TMJ is the shorthand name for your temporomandibular joints — the joints on either side of your face that connect your mandible (jawbone) with your temporal bones (base of your skull). Your TMJs are unlike any other joint in your body because they work together to allow you to move your jaw up and down, side to side and forward and backward.
Because of this wide range of motion, TMJs involve a complex network of structures working together, including muscles, ligaments, discs, your jawbone and your temporal bones.
Temporomandibular disorders — also known as TMD —occur when any structures that control your TMJs become misaligned or out of sync.
Common causes include head or jaw trauma, arthritis, disc displacement or bruxism — the tendency to habitually clench your jaw or grind your teeth. TMJ Disorders can also result from your genetics or co-occurring medical conditions like fibromyalgia or irritable bowel syndrome. Autoimmune disorders may overlap with or worsen the symptoms as well.
Patients with TMJ Disorders can experience a range of side effects all over their bodies.
You may want to talk to your doctor if you regularly experience any of these five common symptoms:
1. Pain or tenderness in your jaw, especially the TMJs.
2. Aching facial pains that spread behind the eyes and to the shoulders, neck or back.
3. Clicking, popping, or grating noises or sensations when you use your jaw.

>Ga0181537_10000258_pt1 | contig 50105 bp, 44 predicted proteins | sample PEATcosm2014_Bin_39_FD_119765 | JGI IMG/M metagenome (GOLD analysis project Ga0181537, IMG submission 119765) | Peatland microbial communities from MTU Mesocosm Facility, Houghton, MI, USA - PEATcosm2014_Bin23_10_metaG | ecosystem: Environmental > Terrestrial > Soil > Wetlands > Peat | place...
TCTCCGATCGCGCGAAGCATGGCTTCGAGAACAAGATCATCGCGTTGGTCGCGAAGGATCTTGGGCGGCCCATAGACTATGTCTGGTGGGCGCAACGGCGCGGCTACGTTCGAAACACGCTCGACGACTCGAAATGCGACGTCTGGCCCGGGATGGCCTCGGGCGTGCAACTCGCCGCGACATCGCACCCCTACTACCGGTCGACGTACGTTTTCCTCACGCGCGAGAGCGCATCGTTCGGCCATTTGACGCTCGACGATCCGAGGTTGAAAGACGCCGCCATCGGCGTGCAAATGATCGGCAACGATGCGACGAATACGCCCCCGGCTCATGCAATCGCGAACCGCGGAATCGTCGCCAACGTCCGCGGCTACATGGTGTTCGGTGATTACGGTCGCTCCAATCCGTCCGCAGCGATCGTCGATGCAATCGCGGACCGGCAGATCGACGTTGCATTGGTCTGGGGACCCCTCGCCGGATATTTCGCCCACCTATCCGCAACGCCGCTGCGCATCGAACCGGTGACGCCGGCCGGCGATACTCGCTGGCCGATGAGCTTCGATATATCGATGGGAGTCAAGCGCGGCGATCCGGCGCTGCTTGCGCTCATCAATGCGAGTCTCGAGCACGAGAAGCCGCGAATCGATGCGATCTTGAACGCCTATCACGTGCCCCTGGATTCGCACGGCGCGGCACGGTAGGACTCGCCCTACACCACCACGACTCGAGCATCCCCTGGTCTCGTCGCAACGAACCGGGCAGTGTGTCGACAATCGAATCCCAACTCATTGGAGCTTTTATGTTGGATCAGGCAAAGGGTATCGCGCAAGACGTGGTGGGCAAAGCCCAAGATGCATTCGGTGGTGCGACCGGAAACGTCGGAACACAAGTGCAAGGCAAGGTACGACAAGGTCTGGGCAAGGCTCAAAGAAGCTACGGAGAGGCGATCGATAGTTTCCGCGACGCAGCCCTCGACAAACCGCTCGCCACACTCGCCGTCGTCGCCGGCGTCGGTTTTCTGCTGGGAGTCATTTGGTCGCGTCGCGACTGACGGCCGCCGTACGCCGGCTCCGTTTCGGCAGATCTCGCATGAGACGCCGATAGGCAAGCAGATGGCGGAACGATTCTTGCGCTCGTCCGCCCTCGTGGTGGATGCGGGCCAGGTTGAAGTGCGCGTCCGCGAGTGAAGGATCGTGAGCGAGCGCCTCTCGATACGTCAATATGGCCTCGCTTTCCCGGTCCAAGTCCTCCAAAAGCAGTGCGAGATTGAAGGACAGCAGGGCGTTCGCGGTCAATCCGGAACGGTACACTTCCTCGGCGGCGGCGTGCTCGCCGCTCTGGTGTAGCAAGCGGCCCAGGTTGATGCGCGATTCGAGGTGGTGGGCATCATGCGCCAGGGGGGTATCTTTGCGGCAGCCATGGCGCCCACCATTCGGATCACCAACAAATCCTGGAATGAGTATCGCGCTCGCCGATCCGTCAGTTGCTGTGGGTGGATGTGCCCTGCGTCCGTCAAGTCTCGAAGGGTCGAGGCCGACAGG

4. Jaw locking, limited mouth motions or your jaw getting "stuck."
5. Headaches, dizziness, vision problems or other neurological symptoms.
These symptoms can indicate other medical conditions like tooth decay, sinus problems and even heart disease. If you experience persistent jaw pain or have trouble opening and closing your jaw, you should seek medical attention as soon as possible.
If you have been diagnosed with a TMJ Disorder, physical therapy may be a good option for relieving your symptoms and restoring your everyday functions. Physical therapy for TMJ-related pain often involves various exercises and treatments that loosen your jaw and relax your TMJs.
Our Physical Therapy treatment includes:
With direct access physical therapy, you can skip the referral and get right to work with our team. Our skilled therapists have extensive training and experience using physical therapy techniques to treat TMJ Disorders.